By Caroline Chebet, Giants Club African Conservation Fellow, The Standard.
Published 3 April 2018
Kenya is among the hot spots for illegal trade in the critically endangered pangolins.
Pangolins, wild mammals popularly known as scaly ant eaters, are famous for their long sticky tongues that they use to trap and eat ants and termites. They are heavily trafficked for their scales.
Their meat and scales are said to have medicinal value. A kilo of pangolin scales fetches up to $600 (Sh60,000) on the black market.
Pangolins are classified as the most illegally trafficked animals in the world, surpassing rhino and elephant trade, according to international conservation bodies including Traffic International and International Union for Conservation and Nature (IUCN).
The latest report on the trafficking of wildlife released in December 2017 by Traffic International points to Kenya as one of the hubs in Africa largely involved in ‘large-quantity shipment’ of pangolin scales.
“Pangolins are currently the most heavily trafficked wild mammals in the world. Their meat is considered a delicacy, and has been attributed to have a medicinal value, their scales are used in traditional medicines, and pangolin skins are processed into leather products,” the report states.
Pangolin scales are believed to be a cure for a variety of ailments including cancer, as well as skin and liver diseases. There is no scientific proof of this.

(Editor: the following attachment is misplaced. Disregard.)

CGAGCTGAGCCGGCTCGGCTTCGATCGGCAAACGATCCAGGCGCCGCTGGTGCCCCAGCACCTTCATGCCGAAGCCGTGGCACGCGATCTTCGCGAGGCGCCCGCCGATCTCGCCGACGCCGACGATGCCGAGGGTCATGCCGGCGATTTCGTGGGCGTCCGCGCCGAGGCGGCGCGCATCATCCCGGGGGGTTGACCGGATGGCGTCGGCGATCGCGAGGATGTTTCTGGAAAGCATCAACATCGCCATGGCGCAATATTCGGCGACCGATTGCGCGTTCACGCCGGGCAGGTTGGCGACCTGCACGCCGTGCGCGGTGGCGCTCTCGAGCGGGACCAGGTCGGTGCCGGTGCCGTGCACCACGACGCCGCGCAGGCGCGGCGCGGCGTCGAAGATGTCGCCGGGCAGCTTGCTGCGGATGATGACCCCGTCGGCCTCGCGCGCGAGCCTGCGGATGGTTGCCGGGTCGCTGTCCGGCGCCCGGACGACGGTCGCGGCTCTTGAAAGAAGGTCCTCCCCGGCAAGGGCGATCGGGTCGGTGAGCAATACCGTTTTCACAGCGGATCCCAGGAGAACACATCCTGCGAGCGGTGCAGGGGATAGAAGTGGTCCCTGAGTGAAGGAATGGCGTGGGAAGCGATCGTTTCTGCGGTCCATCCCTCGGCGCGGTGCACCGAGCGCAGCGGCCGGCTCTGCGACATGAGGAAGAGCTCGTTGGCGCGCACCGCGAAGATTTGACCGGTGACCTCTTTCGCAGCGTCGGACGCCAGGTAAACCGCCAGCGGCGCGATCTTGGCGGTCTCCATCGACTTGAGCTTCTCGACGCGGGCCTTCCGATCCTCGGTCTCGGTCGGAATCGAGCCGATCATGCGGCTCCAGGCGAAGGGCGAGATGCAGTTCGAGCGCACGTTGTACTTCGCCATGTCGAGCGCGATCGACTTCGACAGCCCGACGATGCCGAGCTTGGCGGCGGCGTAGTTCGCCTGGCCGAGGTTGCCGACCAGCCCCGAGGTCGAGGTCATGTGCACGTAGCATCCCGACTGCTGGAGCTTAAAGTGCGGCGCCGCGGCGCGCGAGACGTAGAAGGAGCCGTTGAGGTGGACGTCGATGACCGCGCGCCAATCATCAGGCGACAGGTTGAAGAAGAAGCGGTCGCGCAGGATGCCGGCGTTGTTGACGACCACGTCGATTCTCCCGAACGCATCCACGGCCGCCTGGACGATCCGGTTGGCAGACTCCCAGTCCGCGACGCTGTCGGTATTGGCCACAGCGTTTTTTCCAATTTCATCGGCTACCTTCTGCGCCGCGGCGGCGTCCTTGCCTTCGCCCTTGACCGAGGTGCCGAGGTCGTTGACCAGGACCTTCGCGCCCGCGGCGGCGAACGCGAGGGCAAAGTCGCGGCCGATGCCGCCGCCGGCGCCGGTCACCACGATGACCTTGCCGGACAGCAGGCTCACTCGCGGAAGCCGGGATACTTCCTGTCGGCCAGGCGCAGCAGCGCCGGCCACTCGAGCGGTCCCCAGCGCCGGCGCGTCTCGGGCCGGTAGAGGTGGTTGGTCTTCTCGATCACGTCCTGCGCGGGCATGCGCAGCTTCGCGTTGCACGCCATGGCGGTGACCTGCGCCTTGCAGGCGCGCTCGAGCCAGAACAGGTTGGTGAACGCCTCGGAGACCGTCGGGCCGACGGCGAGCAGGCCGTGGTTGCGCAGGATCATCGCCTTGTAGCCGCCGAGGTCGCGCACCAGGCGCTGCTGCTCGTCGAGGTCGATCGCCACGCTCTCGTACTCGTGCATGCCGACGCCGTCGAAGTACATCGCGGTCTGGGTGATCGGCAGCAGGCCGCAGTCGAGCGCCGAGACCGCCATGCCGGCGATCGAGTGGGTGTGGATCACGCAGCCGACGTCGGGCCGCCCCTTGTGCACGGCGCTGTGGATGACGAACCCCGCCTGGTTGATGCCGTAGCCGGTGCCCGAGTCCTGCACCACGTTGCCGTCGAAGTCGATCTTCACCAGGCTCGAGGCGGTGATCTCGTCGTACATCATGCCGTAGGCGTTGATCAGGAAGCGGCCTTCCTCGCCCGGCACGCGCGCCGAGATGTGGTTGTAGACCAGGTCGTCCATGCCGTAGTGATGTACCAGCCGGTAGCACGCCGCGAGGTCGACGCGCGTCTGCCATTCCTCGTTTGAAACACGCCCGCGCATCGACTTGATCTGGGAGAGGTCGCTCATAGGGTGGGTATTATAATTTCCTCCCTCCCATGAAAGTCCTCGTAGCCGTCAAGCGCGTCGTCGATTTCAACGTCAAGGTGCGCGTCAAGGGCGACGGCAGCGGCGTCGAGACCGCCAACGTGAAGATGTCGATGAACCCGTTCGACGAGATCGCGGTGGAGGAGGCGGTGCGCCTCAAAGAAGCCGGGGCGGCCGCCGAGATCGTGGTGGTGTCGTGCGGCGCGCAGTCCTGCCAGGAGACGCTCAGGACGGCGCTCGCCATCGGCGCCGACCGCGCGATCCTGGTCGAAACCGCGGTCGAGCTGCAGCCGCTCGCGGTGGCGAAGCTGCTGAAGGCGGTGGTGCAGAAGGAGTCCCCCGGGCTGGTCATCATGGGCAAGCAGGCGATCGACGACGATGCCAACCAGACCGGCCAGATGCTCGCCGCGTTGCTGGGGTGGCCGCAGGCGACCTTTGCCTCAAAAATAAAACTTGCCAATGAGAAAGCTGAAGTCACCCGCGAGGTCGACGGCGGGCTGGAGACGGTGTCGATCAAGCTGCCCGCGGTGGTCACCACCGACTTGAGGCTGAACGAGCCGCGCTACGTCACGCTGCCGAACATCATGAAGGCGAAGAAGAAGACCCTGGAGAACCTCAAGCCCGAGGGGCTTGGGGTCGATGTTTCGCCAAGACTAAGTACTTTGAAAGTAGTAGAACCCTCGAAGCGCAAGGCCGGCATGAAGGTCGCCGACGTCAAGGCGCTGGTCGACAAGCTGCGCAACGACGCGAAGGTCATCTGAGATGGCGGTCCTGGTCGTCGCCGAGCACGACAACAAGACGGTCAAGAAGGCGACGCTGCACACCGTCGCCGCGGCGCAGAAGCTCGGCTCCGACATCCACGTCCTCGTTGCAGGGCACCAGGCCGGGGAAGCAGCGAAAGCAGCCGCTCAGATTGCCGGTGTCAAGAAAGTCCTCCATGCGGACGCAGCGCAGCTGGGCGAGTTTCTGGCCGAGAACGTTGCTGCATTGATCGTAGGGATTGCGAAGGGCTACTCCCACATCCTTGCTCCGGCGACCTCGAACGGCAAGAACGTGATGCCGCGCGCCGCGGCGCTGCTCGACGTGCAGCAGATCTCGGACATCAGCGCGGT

The meat is also considered a delicacy in East Asia, with the biggest market in Vietnam and China.
Pangolins prefer burrowing in sandy soils and can be found in woodlands and savannah that are within reach of water. They are dispersed throughout southern, central, and east Africa.
Tourism and Wildlife Cabinet Secretary Najib Balala said wildlife crimes were on the rise and that punitive measure should be taken against poaching, especially for endangered species.
He added that revision of wildlife crimes should be considered to include a life sentence. In Kenya, the penalty for possession of pangolin scales is a minimum of Sh1 million and/or five years imprisonment. This can be enhanced to Sh20 million and/or 20 years in jail.
The Traffic International report says an average of 33 countries and territories are involved in international pangolin trafficking every year since 2010.
“Notably, an average of 27 new trade routes were identified each year, highlighting that wildlife trafficking occurs through a highly mobile trade network with constantly shifting trade routes,” the report states.
The seizure incidents, according to the report, involved 67 countries and territories across six continents, demonstrating the global nature of pangolin trafficking, which is not limited to Asian and African range countries.
China and the US were identified as the most common destinations for international pangolin trafficking between 2010 and 2015 while Europe was a key transit hub mostly for African pangolins being transported to Asia.
- Read the original story here. This story is reproduced here as part of the Giants Club African Conservation Journalism Fellowships, a Space for Giants programme to expand the reach of conservation and environmental journalism in the four countries where we work.